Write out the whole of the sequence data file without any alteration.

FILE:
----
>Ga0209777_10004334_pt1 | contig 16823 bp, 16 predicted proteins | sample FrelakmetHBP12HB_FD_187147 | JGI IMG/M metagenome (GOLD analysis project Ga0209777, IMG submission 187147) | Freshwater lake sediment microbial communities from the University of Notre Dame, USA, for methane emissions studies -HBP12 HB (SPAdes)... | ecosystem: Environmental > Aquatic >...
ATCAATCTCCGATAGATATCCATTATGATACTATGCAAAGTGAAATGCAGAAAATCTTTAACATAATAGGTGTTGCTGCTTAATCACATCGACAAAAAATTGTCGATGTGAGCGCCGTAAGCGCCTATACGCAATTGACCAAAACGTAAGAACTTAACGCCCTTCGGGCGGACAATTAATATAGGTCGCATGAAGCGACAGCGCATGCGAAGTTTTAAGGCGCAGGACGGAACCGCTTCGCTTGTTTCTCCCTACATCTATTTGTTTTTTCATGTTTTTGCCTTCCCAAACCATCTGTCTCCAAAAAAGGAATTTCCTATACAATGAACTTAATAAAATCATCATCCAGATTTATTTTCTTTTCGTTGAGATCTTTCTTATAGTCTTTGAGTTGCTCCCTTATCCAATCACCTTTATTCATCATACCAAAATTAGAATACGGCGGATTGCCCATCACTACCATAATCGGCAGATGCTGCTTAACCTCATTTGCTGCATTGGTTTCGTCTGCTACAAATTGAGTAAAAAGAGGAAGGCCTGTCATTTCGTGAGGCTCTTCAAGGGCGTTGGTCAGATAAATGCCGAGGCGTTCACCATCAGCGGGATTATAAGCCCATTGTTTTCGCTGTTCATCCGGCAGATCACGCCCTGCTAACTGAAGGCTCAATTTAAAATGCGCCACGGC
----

>Ga0209777_10004334_pt1 | contig 16823 bp, 16 predicted proteins | sample FrelakmetHBP12HB_FD_187147 | JGI IMG/M metagenome (GOLD analysis project Ga0209777, IMG submission 187147) | Freshwater lake sediment microbial communities from the University of Notre Dame, USA, for methane emissions studies -HBP12 HB (SPAdes)... | ecosystem: Environmental > Aquatic >...
ATCAATCTCCGATAGATATCCATTATGATACTATGCAAAGTGAAATGCAGAAAATCTTTAACATAATAGGTGTTGCTGCTTAATCACATCGACAAAAAATTGTCGATGTGAGCGCCGTAAGCGCCTATACGCAATTGACCAAAACGTAAGAACTTAACGCCCTTCGGGCGGACAATTAATATAGGTCGCATGAAGCGACAGCGCATGCGAAGTTTTAAGGCGCAGGACGGAACCGCTTCGCTTGTTTCTCCCTACATCTATTTGTTTTTTCATGTTTTTGCCTTCCCAAACCATCTGTCTCCAAAAAAGGAATTTCCTATACAATGAACTTAATAAAATCATCATCCAGATTTATTTTCTTTTCGTTGAGATCTTTCTTATAGTCTTTGAGTTGCTCCCTTATCCAATCACCTTTATTCATCATACCAAAATTAGAATACGGCGGATTGCCCATCACTACCATAATCGGCAGATGCTGCTTAACCTCATTTGCTGCATTGGTTTCGTCTGCTACAAATTGAGTAAAAAGAGGAAGGCCTGTCATTTCGTGAGGCTCTTCAAGGGCGTTGGTCAGATAAATGCCGAGGCGTTCACCATCAGCGGGATTATAAGCCCATTGTTTTCGCTGTTCATCCGGCAGATCACGCCCTGCTAACTGAAGGCTCAATTTAAAATGCGCCACGGC